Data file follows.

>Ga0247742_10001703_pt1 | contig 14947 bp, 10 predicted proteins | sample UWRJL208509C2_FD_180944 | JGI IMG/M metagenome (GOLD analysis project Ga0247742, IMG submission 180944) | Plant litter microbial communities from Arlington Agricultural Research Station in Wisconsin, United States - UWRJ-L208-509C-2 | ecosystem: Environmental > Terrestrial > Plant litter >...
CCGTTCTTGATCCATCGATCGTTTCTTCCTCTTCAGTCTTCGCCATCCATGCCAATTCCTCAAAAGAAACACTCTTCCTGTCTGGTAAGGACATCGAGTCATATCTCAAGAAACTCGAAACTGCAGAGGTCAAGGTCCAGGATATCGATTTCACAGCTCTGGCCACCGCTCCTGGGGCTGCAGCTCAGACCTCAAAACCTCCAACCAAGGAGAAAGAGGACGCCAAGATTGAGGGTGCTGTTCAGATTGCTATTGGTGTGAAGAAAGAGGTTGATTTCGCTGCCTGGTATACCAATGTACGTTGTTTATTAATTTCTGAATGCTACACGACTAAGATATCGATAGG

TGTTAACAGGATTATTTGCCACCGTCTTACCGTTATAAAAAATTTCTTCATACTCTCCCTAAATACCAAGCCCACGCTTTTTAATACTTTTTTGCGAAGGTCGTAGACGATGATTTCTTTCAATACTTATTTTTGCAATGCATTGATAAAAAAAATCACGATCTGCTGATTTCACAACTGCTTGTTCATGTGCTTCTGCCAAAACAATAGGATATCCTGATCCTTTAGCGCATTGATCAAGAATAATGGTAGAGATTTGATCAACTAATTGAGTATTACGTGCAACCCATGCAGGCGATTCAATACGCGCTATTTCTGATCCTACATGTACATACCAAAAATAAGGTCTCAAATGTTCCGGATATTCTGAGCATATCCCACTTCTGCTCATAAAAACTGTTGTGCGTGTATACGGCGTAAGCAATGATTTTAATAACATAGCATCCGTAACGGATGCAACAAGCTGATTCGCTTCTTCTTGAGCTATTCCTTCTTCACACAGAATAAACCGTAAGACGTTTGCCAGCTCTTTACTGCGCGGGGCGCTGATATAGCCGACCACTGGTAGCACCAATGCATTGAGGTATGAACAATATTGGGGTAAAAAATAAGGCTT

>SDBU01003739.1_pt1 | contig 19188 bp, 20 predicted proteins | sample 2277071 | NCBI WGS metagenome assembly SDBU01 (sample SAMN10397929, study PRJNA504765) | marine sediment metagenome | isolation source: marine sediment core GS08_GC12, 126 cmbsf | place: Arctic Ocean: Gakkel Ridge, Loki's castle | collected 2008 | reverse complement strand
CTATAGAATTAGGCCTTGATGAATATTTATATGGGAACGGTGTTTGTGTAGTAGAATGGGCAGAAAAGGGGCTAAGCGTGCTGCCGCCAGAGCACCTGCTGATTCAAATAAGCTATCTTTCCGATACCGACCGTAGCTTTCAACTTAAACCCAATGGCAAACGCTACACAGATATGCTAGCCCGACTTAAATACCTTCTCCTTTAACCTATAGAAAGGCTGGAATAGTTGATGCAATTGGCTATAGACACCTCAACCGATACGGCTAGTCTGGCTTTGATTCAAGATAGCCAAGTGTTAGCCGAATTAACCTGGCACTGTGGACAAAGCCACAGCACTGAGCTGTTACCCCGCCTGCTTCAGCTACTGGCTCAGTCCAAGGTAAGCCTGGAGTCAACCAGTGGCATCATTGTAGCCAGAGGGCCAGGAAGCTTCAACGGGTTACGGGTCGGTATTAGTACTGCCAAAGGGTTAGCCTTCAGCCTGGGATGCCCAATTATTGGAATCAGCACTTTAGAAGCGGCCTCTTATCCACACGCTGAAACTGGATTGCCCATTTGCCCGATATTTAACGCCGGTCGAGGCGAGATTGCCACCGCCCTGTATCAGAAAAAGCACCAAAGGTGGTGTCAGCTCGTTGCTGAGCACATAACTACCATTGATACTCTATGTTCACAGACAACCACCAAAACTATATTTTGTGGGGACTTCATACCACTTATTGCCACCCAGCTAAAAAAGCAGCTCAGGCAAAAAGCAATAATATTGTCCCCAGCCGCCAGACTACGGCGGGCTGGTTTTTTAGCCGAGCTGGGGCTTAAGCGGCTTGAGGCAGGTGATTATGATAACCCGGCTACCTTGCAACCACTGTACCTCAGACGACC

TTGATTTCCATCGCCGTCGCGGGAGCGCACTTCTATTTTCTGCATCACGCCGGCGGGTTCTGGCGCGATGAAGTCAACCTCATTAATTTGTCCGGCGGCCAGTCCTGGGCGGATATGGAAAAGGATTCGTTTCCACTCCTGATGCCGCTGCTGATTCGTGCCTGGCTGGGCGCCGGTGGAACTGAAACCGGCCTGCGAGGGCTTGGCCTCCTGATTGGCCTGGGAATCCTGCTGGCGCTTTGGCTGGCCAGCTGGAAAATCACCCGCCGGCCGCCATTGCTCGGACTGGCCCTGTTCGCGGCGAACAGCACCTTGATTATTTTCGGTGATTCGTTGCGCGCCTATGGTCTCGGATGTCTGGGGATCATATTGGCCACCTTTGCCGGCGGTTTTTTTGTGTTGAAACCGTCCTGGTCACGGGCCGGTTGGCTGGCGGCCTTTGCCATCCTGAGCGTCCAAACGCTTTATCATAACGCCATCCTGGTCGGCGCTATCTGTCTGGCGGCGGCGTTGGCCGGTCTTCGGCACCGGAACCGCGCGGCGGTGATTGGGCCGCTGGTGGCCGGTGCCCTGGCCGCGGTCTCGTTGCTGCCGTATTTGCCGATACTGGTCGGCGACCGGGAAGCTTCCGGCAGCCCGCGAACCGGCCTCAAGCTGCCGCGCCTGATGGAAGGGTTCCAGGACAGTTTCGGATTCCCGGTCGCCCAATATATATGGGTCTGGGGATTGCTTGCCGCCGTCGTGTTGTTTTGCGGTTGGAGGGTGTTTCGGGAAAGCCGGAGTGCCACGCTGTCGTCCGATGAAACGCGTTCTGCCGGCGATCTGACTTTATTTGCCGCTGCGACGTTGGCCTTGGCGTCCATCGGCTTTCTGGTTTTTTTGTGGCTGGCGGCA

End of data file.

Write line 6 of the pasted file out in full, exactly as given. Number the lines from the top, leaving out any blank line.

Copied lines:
TTGATTTCCATCGCCGTCGCGGGAGCGCACTTCTATTTTCTGCATCACGCCGGCGGGTTCTGGCGCGATGAAGTCAACCTCATTAATTTGTCCGGCGGCCAGTCCTGGGCGGATATGGAAAAGGATTCGTTTCCACTCCTGATGCCGCTGCTGATTCGTGCCTGGCTGGGCGCCGGTGGAACTGAAACCGGCCTGCGAGGGCTTGGCCTCCTGATTGGCCTGGGAATCCTGCTGGCGCTTTGGCTGGCCAGCTGGAAAATCACCCGCCGGCCGCCATTGCTCGGACTGGCCCTGTTCGCGGCGAACAGCACCTTGATTATTTTCGGTGATTCGTTGCGCGCCTATGGTCTCGGATGTCTGGGGATCATATTGGCCACCTTTGCCGGCGGTTTTTTTGTGTTGAAACCGTCCTGGTCACGGGCCGGTTGGCTGGCGGCCTTTGCCATCCTGAGCGTCCAAACGCTTTATCATAACGCCATCCTGGTCGGCGCTATCTGTCTGGCGGCGGCGTTGGCCGGTCTTCGGCACCGGAACCGCGCGGCGGTGATTGGGCCGCTGGTGGCCGGTGCCCTGGCCGCGGTCTCGTTGCTGCCGTATTTGCCGATACTGGTCGGCGACCGGGAAGCTTCCGGCAGCCCGCGAACCGGCCTCAAGCTGCCGCGCCTGATGGAAGGGTTCCAGGACAGTTTCGGATTCCCGGTCGCCCAATATATATGGGTCTGGGGATTGCTTGCCGCCGTCGTGTTGTTTTGCGGTTGGAGGGTGTTTCGGGAAAGCCGGAGTGCCACGCTGTCGTCCGATGAAACGCGTTCTGCCGGCGATCTGACTTTATTTGCCGCTGCGACGTTGGCCTTGGCGTCCATCGGCTTTCTGGTTTTTTTGTGGCTGGCGGCA